Most skin-aging treatments work by prodding old fibroblasts and keratinocytes to accelerate the production of important cellular components. For example, retinoids act on retinoic acid receptors to activate collagen genes and deactivate collagenase genes. Glycolic acid, ascorbic acid, and certain growth factors stimulate synthesis of collagen by fibroblasts. Older fibroblasts and keratinocytes are sluggish for many reasons; they do not “hear” signals as well as younger cells do. Glycosaminoglycans such as heparan sulfate can help cells hear these signals. Heparan sulfate, for example, assists in the delivery of growth factors to cells, stabilizes them, and presents them to the receptors on the keratinocytes and fibroblasts, and amplifies cellular response to these factors.

A new angle in antiaging skin care is to create new keratinocytes rather than to stimulate old cells. For the last decade, personal care companies have touted the benefit of putting stem cells in cosmeceuticals, claiming that these cells would rejuvenate skin. However, this proved to be unsubstantiated marketing hype because the stem cells were plant derived (often from apples), had poor shelf life, and could not intercalate between the native skin cells and work with them to have any effect. Stems cells in cosmeceuticals became a point of disdain for savvy scientists.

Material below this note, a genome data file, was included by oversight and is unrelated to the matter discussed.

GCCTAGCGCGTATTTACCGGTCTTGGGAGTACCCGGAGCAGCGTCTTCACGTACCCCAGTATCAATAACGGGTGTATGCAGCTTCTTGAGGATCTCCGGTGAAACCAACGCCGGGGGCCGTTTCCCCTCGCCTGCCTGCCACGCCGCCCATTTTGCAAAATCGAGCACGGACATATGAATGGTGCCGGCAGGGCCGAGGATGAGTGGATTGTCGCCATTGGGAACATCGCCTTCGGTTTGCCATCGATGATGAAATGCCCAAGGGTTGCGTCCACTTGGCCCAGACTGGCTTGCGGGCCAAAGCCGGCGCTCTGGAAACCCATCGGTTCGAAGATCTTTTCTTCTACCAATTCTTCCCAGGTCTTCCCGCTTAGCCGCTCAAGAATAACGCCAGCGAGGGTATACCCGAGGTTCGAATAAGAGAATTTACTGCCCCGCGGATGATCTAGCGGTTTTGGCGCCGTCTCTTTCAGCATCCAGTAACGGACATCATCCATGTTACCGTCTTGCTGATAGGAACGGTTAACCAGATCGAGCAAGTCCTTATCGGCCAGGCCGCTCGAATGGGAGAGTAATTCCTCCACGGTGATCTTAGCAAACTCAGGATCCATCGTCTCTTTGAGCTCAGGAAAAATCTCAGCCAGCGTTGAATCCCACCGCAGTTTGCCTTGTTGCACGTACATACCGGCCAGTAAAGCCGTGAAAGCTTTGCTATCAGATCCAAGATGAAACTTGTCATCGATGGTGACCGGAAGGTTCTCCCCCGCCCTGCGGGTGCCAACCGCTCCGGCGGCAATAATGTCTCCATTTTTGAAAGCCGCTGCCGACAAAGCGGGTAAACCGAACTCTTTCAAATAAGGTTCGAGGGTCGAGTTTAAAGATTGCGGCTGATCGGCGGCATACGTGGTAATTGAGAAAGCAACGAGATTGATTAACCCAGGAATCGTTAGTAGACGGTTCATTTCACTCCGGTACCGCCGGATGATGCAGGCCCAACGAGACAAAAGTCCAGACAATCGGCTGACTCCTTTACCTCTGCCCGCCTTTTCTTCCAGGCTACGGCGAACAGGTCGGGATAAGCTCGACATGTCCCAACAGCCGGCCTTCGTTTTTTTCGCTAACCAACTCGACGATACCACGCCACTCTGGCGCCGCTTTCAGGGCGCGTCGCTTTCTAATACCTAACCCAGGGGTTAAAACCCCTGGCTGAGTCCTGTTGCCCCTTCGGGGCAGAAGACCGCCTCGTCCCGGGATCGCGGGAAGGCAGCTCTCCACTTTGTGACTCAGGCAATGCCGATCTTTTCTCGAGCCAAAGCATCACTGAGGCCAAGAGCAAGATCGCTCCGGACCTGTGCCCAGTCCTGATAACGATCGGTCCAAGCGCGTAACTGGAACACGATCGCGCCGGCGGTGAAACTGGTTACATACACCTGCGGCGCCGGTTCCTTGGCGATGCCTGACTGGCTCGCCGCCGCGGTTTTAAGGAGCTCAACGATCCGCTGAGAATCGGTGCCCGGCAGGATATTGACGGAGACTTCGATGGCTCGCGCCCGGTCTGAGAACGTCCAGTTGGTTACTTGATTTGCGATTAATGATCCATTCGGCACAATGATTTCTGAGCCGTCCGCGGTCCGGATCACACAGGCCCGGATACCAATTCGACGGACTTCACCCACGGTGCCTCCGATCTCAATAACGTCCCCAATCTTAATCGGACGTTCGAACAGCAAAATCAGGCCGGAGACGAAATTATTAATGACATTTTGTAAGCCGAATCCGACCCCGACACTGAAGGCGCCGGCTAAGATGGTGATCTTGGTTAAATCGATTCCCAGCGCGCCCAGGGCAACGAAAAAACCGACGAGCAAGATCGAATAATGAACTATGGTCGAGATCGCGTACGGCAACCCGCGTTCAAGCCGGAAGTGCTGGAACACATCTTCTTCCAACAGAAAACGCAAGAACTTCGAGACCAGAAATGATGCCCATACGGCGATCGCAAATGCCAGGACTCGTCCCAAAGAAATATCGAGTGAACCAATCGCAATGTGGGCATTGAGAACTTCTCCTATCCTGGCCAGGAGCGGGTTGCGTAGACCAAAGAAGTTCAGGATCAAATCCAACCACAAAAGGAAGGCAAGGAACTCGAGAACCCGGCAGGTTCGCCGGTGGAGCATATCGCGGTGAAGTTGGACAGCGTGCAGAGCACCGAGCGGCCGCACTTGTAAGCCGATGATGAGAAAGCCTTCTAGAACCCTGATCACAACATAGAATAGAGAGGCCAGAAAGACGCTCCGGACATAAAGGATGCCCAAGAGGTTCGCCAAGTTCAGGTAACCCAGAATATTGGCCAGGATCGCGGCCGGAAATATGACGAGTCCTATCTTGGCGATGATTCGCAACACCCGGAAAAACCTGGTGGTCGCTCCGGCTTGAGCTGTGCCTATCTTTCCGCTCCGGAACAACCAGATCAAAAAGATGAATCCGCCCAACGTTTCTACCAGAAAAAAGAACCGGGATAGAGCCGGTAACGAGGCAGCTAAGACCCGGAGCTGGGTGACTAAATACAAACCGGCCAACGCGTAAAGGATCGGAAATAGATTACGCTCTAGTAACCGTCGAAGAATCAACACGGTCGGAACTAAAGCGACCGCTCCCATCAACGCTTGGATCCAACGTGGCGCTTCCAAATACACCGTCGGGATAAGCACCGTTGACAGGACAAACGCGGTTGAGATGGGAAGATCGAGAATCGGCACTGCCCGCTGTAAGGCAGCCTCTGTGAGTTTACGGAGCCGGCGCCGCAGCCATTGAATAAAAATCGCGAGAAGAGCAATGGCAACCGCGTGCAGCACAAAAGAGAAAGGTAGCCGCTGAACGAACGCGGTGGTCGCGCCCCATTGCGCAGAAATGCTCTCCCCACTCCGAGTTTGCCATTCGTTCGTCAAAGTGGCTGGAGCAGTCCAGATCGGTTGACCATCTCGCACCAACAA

A new approach to skin rejuvenation is to use agents to stimulate an individual’s own stem cells to form new, young cells. A stem cell known as leucine-rich repeat-containing G-protein–coupled receptor (LGR6+), present in the hair follicle, plays a very important role in the rekeratinization that occurs during wound healing. Recent studies have shown that stimulating the LGR6+ stem cell will result in “fresh” keratinocytes in the epidermis that will improve the skin’s appearance. At this point, we do not know if the LGR6+ stem cell has any effect on fibroblasts. The focus of this column is on the role of the peptide defensin in this process and its potential as a topically applied cosmeceutical ingredient to combat cutaneous aging.

Stem cells

Wounding the skin stimulates LGR6+ stem cells. This occurs when neutrophils in the immune system release defensins in response to injury, and, in turn, defensins activate LGR6+ stem cells. Situated above the follicular bulge, these cells are reported to have the capacity to synthesize all cutaneous cell lineages, including sebaceous gland and interfollicular epidermal cells.1,2 There are no specific studies that show that the LGR6+ cells generate new fibroblasts, but it seems likely. Transplantation of LGR6+ stem cells into the skin results in increased wound healing, hair follicle genesis, and angiogenesis.3 LGR6+ stem cells repopulate the epidermis by creating new basal stem cells. In regards to skin rejuvenation, it is clear that activated LGR6+ stems cells produce new, younger-acting keratinocytes in the epidermis.

Peptides